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parently, the examination was not very satisfactory, for he let the coat fall, in a careless manner, across a chair, giving his shoulders a shrug, while a slight expression of contempt flitted over his countenance.

“ Not much good !” fell from his lips after a pause.

By this time I had turned to his basket, and was examining, more carefully, its contents. Most prominent stood the china vases, upon which my heart was already set; and instinctively I took them in my hands.

“What will you give for the coat ?” said I.

The old man gave his head a significant shake, as he replied

“No very good.”

“It's worth something," I returned. .“ Many a poor person would be glad to buy it for a small sum of money. It's only å little defaced. I'm sure its richly worth four or five dollars.”

“Pho! Pho! Five dollar! Pho!” The old man seemed angry at my most unreasonable assumption.

“Well, well,” said I, beginning to feel a little impatient, “just tell me what you will give for it.”

“ What you want ?” he enquired, his manner visibly changing

“I want these vases, at any rate,” I answered, holding up the articles I had mentioned.

“Worth four, five dollar!” ejaculated the dealer, in well feigned surprise.

I shook my head. He shrugged his shoulders,

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and commenced searching his basket, from which, after a while, he took a china cup and saucer, on which I read, in gilt letters, “For my Ilusband.”

“Give you this,” said he.

It was now my time to show surprise; I answered—

“ Indeed you won't, then. But I'll tell you what I will do; I'll let you have the coat for the vases and this cup and saucer.”

To this proposition the man gave an instant and decided negative, and seemed half offended by my offer. He threw the coat, which was in his hands again, upon a chair, and stooping down took his basket on his arm. I was deceived by his manner, and began to think that I had proposed rather a hard bargain; so I said“ You can have the coat for the vases, if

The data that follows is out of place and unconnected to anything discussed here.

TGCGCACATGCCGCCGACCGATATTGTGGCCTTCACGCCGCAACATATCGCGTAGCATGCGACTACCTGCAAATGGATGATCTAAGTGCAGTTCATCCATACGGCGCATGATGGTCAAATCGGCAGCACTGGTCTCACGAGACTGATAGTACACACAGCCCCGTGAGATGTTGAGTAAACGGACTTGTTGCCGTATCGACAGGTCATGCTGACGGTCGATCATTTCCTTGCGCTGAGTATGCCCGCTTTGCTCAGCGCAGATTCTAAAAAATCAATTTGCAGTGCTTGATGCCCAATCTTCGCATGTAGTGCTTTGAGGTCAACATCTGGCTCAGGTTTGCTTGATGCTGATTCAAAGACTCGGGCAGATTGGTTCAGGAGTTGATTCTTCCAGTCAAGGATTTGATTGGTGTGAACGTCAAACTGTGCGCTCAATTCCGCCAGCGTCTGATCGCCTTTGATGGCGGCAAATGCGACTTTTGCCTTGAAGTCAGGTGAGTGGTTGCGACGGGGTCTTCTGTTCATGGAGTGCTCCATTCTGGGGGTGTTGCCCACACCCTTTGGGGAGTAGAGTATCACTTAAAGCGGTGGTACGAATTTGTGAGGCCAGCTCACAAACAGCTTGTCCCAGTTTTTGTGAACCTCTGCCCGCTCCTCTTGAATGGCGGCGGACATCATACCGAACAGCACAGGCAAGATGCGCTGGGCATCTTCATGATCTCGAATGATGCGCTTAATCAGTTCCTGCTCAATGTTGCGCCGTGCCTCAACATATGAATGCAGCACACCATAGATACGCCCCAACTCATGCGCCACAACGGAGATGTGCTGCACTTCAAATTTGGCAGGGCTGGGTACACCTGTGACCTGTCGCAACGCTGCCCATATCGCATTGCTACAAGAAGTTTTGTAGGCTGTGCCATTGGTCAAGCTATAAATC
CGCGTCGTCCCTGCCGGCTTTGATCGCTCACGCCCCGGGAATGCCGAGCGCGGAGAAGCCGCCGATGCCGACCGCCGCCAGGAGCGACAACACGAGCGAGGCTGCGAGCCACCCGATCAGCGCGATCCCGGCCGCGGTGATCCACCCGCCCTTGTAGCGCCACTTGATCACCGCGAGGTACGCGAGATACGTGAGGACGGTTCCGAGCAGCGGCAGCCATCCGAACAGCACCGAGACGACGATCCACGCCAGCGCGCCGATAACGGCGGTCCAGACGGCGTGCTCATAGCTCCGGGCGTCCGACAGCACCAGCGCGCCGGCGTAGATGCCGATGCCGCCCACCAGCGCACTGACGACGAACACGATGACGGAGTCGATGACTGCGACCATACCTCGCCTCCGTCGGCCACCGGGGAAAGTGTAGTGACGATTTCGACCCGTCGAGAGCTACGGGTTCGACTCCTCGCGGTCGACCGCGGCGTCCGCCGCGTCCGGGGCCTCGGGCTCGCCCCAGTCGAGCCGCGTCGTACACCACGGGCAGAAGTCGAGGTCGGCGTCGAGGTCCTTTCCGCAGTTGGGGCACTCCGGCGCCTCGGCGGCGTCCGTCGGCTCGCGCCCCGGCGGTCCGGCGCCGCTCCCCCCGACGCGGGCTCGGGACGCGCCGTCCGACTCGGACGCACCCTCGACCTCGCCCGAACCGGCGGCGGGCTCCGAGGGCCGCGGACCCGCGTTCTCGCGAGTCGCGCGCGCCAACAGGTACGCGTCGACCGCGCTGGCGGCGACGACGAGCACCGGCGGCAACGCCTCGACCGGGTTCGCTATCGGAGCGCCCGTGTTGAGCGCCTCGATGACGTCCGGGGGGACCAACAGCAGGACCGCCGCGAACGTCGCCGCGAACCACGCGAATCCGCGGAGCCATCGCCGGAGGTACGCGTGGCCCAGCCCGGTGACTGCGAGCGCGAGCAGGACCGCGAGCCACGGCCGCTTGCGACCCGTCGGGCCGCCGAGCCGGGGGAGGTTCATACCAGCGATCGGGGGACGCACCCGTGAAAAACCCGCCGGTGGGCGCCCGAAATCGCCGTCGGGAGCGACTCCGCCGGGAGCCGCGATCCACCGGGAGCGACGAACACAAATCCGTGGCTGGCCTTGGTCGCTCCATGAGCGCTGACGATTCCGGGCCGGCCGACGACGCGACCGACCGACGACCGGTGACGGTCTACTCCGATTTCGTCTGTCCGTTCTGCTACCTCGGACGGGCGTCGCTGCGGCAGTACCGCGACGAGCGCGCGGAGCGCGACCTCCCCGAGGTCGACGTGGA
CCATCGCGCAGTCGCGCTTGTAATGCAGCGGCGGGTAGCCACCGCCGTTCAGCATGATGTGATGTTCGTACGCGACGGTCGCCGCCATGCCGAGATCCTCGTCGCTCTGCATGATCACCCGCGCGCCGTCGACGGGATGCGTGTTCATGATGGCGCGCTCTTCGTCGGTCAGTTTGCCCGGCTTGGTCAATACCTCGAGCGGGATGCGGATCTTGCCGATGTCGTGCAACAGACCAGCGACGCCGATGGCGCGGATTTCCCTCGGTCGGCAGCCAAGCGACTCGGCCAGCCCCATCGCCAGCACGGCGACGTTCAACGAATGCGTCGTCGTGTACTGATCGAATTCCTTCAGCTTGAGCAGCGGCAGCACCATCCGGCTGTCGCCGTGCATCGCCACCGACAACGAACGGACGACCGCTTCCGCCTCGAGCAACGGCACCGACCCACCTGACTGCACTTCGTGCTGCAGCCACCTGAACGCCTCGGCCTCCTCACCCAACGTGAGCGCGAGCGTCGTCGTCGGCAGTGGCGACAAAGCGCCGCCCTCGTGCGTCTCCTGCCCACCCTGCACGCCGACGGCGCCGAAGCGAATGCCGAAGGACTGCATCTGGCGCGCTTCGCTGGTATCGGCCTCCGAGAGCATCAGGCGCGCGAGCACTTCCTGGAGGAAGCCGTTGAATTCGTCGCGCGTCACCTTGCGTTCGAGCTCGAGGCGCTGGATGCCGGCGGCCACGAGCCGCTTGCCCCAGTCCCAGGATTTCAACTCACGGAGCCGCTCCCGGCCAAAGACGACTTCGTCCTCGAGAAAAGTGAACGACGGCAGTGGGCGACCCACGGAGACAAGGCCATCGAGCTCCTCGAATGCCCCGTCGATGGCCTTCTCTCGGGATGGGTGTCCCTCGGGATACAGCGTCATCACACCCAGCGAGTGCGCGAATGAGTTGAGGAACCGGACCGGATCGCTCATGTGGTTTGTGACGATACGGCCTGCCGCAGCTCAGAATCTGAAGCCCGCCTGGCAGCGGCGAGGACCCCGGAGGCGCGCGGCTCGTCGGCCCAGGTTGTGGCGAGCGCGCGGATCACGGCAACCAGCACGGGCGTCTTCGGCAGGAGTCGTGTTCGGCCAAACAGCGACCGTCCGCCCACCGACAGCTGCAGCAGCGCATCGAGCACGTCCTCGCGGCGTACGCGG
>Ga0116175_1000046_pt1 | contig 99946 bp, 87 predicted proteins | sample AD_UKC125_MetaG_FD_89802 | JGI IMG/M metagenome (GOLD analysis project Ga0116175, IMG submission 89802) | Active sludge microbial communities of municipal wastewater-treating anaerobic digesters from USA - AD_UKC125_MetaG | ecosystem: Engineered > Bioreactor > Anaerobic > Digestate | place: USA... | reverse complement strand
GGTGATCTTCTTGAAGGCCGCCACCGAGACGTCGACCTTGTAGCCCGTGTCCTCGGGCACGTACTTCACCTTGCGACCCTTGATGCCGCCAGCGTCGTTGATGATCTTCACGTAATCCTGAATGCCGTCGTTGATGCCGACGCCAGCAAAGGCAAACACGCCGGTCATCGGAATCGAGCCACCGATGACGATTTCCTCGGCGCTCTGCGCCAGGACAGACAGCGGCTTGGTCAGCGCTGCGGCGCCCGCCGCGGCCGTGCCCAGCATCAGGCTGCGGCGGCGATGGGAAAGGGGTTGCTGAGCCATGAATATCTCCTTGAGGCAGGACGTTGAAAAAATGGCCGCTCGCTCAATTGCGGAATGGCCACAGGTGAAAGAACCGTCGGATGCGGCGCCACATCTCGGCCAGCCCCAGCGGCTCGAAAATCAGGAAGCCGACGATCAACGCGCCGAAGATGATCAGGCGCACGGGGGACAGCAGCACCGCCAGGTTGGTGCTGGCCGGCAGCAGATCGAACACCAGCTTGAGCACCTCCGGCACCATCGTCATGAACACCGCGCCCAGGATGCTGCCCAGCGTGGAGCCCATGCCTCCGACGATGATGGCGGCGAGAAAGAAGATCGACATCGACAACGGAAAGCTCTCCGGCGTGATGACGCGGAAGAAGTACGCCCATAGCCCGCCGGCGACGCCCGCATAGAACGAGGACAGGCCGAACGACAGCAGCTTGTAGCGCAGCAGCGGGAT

you care to make the exchange; if not, why no harm is done.”

For the space of nearly half a minute, the old man stood in apparent irresolution, then he replied, as he set down his basket and took out the pair of vases

“I don't care; you shall have them.”

I took the vases and he took the coat. A moment or two more, and I heard the street door close behind the dealer in china ware, with a very decided jar.

“ Ain't they beautiful, aunty ?” said I to my old aunt Rachel, who had been a silent witness of the scene I have just described ; and I held the pair of vases before her eyes.

“Why yes, they are rather pretty, Jane,” replied aunt Rachel, a little coldly, as I thought.

“ Rather pretty! They are beautiful,” said I warmly. “See there!" And I placed them on the dining room mantle. “How much they will improve our parlors.”

* Not half so much as that old coat you as good as gave away would have improved the feelings as well as the looks of poor Mr. Bryan, who lives across the street," was the unexpected and rebuking answer of aunt Rachel.

The words smote on my feelings. Mr. Bryan was a poor, but honest and industrious young man, upon whose daily labor a wife and five children were dependent. He went meanly clad, because he could not earn enough, in addition to what his family required, to buy comfortable clothing for himself. I saw, in an instant, what the true disposition of the coat should have been. The china vases would a little improve the appearance of my parlors; but how many pleasant feelings and hours and days of comfort, would the old coat have given to Mr. Bryan. I said